United States District Court, D. Maryland, Southern Division
W. GRIMM UNITED STATES DISTRICT JUDGE
March 30, 2016, Angela Sirnik ("Sirnik"), a
resident of Laurel, Maryland, filed a self-represented
complaint on behalf of herself as well as the daughter and
stepson of Stanley Walter Sirnik, her husband, who she
alleges was killed in a car accident involving a 1992 Toyota
4Runner. See Compl., ECF No. 1. Sirnik claims that a
wrongful death sudden acceleration case was filed in a
Maryland court but never went to trial. Id. She
alleges that "due to negligence on the part of the
United States Justice Department and National Highway Traffic
Safety Administration, we file this complaint."
preliminary matter, Sirnik has filed a motion to proceed in
forma pauperis. Although her children, Sabrina Sirnik and
Brian Schwab, have seemingly signed the complaint, they have
not presented in forma pauperis motions and are not parties
to the complaint. The motion to proceed in forma pauperis
shall be granted as to Sirnik only. Sabrina Sirnik and Brian
Schwab are dismissed from the complaint without prejudice.
to 28 U.S.C. § 1915, courts are required to screen a
plaintiffs complaint when in forma pauperis status has been
granted. Therefore, pursuant to this statute, numerous courts
have performed a preliminary screening of non-prisoner
complaints. See Michau v. Charleston Cnty., S.C.,
434 F.3d 725, 727-28 (4th Cir. 2006) (applying 28 U.S.C.
§ 1915(e)(2)(B) to screen preliminarily a non-prisoner
complaint); Troville v. Venz, 303 F.3d 1256, 1260
(11th Cir. 2002) (applying § 1915(e) to non-prisoner
actions); Evans v. Albaugh, No. 3:13-CV-11, 2013 WL
5375781, at *l-2 (N.D. W.Va. Sept. 25, 2013) (28 U.S.C.
§ 1915(e) authorizes dismissal of complaints filed in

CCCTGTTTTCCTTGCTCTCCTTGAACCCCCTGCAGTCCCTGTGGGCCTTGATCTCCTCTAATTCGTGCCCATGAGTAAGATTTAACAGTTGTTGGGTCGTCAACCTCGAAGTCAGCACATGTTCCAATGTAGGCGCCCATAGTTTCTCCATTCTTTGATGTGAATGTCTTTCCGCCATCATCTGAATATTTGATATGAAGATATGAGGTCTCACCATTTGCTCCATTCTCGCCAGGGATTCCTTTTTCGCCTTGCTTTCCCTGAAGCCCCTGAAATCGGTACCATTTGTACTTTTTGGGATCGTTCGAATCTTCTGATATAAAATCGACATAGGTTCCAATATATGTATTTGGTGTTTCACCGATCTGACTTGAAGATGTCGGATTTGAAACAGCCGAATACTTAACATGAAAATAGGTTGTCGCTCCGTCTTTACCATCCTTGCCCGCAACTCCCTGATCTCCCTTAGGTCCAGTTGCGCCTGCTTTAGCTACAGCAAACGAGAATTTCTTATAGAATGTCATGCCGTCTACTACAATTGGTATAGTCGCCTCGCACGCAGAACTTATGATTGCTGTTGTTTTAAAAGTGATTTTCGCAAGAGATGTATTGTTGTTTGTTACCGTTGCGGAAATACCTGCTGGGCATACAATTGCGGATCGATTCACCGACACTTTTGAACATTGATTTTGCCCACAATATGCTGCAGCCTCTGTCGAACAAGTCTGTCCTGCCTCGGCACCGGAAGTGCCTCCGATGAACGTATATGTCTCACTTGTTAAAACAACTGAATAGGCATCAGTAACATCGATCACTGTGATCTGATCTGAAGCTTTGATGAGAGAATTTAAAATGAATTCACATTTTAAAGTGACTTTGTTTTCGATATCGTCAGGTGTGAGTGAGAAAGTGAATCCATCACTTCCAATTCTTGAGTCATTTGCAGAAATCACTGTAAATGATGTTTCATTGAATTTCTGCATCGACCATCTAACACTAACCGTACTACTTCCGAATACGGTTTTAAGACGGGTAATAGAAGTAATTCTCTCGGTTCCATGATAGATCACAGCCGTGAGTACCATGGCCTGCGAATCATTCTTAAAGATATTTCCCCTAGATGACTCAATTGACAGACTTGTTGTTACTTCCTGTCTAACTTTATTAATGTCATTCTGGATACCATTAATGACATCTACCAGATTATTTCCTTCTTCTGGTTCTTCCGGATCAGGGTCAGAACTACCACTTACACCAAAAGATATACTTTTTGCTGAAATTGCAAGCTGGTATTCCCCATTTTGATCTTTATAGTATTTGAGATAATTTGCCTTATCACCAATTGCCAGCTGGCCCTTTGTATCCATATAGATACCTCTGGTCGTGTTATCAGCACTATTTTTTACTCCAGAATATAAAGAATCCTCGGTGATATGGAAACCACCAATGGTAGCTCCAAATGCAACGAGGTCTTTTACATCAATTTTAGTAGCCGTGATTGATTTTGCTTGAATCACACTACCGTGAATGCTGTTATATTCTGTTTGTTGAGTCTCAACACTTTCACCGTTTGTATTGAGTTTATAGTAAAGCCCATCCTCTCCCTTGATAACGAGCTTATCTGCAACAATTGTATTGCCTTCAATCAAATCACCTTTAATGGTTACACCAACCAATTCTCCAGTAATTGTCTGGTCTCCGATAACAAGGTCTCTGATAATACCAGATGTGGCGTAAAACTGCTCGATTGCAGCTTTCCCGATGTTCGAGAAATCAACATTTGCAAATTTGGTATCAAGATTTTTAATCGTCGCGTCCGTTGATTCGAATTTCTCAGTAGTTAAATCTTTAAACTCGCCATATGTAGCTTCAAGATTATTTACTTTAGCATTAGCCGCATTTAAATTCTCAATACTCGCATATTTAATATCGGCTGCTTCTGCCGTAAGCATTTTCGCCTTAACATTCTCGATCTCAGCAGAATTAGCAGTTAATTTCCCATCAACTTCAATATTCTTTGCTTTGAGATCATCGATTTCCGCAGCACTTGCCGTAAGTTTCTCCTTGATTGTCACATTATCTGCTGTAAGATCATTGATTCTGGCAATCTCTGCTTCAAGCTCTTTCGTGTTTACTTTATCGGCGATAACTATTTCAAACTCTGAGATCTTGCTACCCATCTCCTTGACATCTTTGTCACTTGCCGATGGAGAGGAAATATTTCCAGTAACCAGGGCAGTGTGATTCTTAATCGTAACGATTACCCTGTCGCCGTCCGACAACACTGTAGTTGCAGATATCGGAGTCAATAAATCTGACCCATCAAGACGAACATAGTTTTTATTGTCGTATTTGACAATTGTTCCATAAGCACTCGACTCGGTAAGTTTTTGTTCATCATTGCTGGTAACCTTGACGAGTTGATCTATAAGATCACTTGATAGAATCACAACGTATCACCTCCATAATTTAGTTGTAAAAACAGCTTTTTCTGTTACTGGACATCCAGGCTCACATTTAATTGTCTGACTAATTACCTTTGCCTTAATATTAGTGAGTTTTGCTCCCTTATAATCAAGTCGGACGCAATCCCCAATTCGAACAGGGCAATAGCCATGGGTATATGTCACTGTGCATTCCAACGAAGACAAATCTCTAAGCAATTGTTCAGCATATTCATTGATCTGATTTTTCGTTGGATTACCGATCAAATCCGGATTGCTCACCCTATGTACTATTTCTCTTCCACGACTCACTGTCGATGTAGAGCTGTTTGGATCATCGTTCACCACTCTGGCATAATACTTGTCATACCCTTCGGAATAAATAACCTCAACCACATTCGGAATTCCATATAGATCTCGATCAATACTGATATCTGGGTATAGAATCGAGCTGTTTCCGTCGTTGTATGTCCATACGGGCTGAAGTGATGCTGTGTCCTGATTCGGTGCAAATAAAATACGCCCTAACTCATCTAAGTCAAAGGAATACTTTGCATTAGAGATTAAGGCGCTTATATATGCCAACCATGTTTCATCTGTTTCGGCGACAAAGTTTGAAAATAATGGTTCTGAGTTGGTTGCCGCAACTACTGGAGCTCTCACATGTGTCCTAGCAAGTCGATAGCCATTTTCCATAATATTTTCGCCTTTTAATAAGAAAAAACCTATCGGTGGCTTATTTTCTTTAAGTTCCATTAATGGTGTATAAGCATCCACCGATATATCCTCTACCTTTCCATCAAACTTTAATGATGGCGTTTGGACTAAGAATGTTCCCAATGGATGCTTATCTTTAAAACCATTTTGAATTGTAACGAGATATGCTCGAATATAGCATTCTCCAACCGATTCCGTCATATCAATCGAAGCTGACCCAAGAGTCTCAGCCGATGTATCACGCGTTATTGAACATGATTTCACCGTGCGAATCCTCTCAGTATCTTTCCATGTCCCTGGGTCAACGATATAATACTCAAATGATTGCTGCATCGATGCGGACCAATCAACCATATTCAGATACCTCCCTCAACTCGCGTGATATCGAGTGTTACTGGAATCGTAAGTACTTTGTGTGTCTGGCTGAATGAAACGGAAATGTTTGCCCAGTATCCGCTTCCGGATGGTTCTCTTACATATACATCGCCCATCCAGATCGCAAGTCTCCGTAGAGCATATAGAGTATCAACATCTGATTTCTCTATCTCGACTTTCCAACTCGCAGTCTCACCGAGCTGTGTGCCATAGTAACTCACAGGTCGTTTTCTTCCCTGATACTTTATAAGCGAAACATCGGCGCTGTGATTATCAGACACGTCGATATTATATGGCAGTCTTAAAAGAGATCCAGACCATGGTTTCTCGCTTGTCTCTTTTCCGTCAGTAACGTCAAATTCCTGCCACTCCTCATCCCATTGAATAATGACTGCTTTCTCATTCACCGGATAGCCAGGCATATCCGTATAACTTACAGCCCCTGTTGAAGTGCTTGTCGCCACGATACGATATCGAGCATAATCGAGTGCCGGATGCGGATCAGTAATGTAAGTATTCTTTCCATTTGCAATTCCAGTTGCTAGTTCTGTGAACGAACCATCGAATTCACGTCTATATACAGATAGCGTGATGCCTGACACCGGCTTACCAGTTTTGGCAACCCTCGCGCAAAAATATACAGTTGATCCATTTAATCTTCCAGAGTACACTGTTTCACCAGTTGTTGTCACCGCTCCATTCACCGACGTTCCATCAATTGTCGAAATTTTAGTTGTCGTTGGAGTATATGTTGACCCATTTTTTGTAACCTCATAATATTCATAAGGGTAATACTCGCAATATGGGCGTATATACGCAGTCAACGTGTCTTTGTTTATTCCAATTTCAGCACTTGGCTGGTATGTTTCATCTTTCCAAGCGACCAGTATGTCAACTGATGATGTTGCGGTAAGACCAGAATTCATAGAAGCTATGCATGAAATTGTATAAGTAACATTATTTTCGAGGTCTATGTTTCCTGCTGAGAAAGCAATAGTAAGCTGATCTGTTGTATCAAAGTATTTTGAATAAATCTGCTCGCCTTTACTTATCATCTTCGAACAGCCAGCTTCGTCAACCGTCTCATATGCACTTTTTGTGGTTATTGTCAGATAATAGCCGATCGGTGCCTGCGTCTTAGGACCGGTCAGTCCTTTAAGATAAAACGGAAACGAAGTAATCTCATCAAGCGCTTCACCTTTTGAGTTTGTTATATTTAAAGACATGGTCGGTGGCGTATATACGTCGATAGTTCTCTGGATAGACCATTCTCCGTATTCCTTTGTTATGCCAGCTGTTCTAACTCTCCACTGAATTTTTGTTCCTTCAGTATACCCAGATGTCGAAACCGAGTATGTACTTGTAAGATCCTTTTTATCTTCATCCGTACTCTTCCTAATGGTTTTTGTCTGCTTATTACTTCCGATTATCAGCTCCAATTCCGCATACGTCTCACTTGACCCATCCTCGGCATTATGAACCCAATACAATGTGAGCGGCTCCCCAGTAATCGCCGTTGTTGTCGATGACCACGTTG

Court is required to liberally construe self-represented
complaints, see Erickson v. Pardus, 551 U.S. 89,
94(2007), and to examine these complaints using a less
stringent standard than those drafted by attorneys, id;
see also Gordon v. Leeke, 574 F.2d 1147, 1151 (4th Cir.
1978). Courts must allow the development of a potentially
meritorious case, see Hughes v. Rowe, 449 U.S. 5,
9-10 (1980); Cruz v. Beto, 405 U.S. 319, 322 (1972),
and must assume the complaint allegations to be true,
Erickson, 551 U.S. at 93-94 (citing Bell
Atlantic Corp. v. Twombly, 550 U.S. 544, 555-56 (2007)).
has set out a naked assertion of negligence. She has failed
to delineate how the United States Department of Justice,
U.S. Attorney for the District of Maryland, and the Office of
Inspector General for the National Highway Traffic Safety
Administration committed tortious actions or inactions. If a
complaint merely offers labels and conclusions, a formulaic
recitation of the elements, or "naked assertions devoid
of further factual enhancement, " it will not survive a
motion to dismiss. See Ashcroft v. Iqbal, 556 U.S.
662, 678 (2009) (citing Bell Atlantic Corp. v.
Twombly, 550 U.S. at 557) (internal quotation marks and
extent that Sirnik alleges negligence on the part of federal
government agencies, the matter has been afforded a generous
construction as a Federal Tort Claims Act ("FTCA")
complaint under 28 U.S.C. § 1346(b). Under principles of
sovereign immunity, the United States and its agencies may
not be sued in tort except as permitted by FTCA. See
28 U.S.C. § 2679(b)(1); see, e.g., Salazar v.
Ballesteros, 17 Fed.App'x 129, 130 (4th Cir. 2001)
(explaining that the FTCA "immunizes federal employees
who are sued for actions 'within the scope of [their]
office or employment'" and upon substitution of the